Holder, Kagan should have gotten the facts before defending Clement over DOMA defense

Remember how Attorney General Eric Holder, White House Press Secretary Jay Carney and U.S. Supreme Court Justice Elana Kagan all jumped to the defense of Paul Clement over the King & Spalding/DOMA controversy. Yes, they all know Clement is such an honorable man and the rest of us were just too mean. Well, people working in the Obama administration should have learned something from the Shirley Sherrod scandal. Get the facts first.

King & Spalding is telling its side of the story. And, Clement isn’t the hero after all. Seems the oh-so-honorable Clement did not follow his firm’s policy when he accepted the defense of DOMA. He apparently signed the contract to defend DOMA without informing the firm or following its procedures. The lawyers at King & Spalding didn’t even know about the contract for four days. They found out the same day we all did. From the Blog of the Legal Times (BLT):

Clement, a former U.S. solicitor general who headed King & Spalding’s appellate practice, signed a contract with the Office of the House General Counsel on April 14. He was hired to intervene in several court cases to defend the constitutionality of the federal Defense of Marriage Act, or DOMA, after President Barack Obama decided the Justice Department should not do so.

According to The Daily Report, the five-member King & Spalding committee that reviews new clients did not know about the contract until April 18, the same day the public found out. The committee began reviewing the representation on April 19 and rejected it the next day. As a result, Clement resigned from the firm and joined Washington boutique Bancroft, where he continues to represent the House.

Sollers had not previously responded to requests for comment. The firm’s only other official comment came on April 25 from Hays, who is based in the firm’s home office of Atlanta.

Citing unnamed sources, The Daily Report reports that there was adamant opposition to the DOMA litigation from within the firm. “King & Spalding is a corporate law firm — not a constitutional firm. This is not the kind of case the firm generally takes,” one source said.

Now, how could a lawyer as important and upright as Paul Clement be expected to do something as banal as follow the rules? The rules are made for little people, not the DC elite. And, why would we expect the Attorney General or Justice Kagan to have the facts before they spoke out. Please.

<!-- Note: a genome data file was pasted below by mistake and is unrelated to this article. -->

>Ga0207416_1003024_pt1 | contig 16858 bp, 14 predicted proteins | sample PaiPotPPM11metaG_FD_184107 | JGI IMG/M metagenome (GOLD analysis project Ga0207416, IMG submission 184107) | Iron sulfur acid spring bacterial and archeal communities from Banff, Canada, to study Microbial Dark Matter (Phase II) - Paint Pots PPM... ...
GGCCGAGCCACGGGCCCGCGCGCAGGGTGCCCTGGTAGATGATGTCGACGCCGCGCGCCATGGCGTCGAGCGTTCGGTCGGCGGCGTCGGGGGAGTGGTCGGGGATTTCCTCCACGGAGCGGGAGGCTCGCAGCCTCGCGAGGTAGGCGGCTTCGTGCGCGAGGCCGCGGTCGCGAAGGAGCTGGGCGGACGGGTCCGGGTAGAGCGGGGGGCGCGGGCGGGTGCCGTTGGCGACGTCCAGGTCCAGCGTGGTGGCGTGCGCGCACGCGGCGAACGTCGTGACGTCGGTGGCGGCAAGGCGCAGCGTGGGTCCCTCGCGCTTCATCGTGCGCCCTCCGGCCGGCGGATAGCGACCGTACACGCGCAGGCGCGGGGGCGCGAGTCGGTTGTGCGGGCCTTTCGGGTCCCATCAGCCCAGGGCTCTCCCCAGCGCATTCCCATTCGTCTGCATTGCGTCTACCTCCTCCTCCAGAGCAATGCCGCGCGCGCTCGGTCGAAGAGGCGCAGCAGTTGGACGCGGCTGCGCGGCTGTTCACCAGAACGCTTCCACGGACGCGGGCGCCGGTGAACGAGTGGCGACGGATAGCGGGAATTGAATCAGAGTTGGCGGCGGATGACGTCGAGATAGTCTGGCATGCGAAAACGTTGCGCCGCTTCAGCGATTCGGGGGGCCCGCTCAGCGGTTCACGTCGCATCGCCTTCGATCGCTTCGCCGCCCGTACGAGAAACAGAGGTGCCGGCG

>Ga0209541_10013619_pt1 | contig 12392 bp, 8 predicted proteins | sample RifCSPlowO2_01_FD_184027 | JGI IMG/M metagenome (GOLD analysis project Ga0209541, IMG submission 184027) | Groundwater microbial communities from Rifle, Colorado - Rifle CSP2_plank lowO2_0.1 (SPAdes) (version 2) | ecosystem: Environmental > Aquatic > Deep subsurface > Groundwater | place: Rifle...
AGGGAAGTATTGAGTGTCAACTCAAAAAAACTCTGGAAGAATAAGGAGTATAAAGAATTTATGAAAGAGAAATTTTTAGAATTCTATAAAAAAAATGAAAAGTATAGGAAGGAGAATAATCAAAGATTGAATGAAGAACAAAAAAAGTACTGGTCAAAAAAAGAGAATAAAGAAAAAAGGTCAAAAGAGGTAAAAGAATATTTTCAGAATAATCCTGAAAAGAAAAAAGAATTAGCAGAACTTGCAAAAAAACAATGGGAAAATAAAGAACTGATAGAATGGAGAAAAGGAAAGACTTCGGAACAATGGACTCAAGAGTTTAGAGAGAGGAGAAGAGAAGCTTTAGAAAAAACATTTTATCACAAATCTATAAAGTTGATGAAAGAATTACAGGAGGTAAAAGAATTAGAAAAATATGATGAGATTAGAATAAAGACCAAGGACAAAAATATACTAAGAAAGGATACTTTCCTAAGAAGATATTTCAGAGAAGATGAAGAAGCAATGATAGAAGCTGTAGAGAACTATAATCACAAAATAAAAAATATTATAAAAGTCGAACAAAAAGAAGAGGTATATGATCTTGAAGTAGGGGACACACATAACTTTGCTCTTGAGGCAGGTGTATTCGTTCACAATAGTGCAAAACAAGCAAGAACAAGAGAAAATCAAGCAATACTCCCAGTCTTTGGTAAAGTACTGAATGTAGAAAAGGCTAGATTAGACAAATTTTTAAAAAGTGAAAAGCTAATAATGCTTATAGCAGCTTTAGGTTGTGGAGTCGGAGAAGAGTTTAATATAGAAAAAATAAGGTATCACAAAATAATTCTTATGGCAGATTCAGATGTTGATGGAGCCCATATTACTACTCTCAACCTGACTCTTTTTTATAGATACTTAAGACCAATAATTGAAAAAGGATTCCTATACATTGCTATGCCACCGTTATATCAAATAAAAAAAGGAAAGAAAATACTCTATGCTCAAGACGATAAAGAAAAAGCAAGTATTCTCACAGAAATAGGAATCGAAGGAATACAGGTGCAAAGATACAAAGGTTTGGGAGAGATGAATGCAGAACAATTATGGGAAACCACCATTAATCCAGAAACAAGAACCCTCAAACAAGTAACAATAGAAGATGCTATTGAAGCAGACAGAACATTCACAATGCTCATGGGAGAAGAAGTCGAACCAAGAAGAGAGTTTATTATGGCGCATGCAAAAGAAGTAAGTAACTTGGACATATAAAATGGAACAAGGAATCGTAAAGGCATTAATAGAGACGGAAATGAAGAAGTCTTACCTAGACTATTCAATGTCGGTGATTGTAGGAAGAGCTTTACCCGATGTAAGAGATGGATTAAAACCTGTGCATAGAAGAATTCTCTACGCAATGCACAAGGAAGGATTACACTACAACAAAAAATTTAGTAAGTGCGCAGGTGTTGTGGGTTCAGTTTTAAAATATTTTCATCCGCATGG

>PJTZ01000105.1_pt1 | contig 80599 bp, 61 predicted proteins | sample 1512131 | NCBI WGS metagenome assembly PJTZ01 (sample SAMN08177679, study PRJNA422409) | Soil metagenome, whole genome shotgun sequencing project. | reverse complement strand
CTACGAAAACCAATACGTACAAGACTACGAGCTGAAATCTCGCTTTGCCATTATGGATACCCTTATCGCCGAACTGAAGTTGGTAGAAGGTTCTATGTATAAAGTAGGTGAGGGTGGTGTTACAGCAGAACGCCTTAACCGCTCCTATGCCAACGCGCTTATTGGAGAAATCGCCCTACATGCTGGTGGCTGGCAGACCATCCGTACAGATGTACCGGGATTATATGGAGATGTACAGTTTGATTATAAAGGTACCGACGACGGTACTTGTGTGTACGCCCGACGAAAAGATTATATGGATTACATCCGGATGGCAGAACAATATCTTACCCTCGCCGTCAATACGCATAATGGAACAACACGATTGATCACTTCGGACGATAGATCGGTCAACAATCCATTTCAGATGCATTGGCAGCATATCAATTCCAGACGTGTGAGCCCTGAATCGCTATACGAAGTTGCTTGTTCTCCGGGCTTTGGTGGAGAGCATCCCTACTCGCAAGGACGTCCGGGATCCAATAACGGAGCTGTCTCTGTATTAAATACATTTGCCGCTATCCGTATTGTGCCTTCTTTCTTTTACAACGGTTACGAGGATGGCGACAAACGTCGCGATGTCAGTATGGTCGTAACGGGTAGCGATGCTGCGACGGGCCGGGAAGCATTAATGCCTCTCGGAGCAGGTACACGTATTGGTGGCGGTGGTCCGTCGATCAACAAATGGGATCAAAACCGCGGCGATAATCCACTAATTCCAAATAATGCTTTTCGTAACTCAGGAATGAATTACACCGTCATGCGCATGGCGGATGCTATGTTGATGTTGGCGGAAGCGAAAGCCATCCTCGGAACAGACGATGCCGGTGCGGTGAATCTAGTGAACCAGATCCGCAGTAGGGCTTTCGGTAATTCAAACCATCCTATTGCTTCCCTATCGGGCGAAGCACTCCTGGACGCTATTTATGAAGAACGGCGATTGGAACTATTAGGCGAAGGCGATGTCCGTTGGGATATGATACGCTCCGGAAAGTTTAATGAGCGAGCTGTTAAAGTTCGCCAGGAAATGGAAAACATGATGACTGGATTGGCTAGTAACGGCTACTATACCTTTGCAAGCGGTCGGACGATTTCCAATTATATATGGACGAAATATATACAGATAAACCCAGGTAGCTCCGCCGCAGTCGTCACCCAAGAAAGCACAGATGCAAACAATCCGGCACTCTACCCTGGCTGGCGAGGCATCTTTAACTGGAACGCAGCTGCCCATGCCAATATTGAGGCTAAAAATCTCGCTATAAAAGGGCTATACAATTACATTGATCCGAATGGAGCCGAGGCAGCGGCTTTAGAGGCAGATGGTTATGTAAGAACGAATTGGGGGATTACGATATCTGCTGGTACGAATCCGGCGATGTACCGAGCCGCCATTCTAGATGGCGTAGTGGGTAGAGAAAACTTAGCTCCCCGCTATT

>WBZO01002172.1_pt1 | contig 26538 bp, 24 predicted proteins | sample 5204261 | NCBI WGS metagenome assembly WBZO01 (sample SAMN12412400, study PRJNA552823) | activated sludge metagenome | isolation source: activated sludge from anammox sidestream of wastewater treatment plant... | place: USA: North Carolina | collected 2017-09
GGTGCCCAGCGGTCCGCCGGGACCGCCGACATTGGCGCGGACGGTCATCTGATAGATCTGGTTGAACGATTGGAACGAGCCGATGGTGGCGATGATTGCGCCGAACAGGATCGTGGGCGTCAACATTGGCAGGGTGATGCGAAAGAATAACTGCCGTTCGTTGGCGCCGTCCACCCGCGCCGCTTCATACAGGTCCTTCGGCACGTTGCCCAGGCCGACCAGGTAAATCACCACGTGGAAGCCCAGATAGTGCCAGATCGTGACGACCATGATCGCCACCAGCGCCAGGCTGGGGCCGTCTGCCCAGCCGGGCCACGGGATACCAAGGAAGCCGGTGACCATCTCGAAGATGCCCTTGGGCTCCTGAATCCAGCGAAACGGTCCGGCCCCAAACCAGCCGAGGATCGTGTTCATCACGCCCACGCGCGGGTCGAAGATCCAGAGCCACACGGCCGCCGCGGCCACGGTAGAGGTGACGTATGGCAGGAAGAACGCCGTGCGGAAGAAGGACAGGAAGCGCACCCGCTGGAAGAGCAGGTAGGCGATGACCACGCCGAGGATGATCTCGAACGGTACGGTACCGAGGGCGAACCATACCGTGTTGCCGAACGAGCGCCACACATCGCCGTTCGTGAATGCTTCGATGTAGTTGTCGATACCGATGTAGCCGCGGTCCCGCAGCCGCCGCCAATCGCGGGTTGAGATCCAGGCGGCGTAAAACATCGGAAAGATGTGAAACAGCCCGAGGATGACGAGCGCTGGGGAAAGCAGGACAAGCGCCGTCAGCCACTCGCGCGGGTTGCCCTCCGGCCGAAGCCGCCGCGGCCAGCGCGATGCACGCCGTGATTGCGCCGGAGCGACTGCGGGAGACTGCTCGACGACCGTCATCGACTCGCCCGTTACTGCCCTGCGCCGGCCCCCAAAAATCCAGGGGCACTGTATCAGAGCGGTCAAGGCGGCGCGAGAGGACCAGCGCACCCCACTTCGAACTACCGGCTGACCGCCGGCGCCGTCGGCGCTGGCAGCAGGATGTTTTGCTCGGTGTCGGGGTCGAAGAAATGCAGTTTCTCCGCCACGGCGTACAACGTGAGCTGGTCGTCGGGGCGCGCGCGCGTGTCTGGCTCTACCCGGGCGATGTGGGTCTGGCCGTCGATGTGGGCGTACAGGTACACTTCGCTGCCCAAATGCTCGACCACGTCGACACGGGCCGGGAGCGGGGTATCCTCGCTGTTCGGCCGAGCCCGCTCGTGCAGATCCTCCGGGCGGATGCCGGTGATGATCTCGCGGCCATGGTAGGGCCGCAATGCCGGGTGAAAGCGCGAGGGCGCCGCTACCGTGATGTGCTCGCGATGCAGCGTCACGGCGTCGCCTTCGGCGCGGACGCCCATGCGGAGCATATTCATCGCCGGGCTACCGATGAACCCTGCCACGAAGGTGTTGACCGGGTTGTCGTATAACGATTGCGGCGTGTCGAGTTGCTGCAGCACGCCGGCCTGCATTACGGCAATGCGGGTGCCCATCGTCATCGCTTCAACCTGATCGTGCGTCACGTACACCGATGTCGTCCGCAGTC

The defense of Kagan by the Villagers was predictable and typical. Of, course, the elites in Washington, including the Washington Post editorial board, jumped to Clement’s defense. The gays were obviously too mean to one of their own.

In reality, it appears Clement caused the problem for King & Spalding by violating the firm’s policies. That vetting process is in place to prevent these kinds of scandals.

But, Paul Clement is so, so honorable and upstanding. The Attorney General, the White House Press Secretary and Justice Kagan told us so. He just screwed over his entire law firm by breaking its rules and created a huge controversy that’s still reverberating. That’s all.


On October 27, 2010, Joe was one of five bloggers who interviewed President Obama. Joe is a DC-based political consultant with over twenty-five years of experience at both the state and federal level. Joe has managed political operations and legislative efforts for both candidates and issues-based organizations. For seven years, he was the Director of State Legislation at Handgun Control, Inc. He served as that organization's first Political Director during the 2000 cycle. Joe is a graduate of the University of Maine School of Law. In addition, he has a Masters in Public Administration from Lehigh University and received his B.A. from the University of New Hampshire. Joe also has a fun dog, Petey, a worthy successor to Boomer, who got Joe through eight years of Bush and Cheney. Joe likes to think he is a world class athlete having finished the 2005 Chicago Marathon in the time of 4:10. He has completed six other marathons as well -- and is still determined to break the four hour mark.

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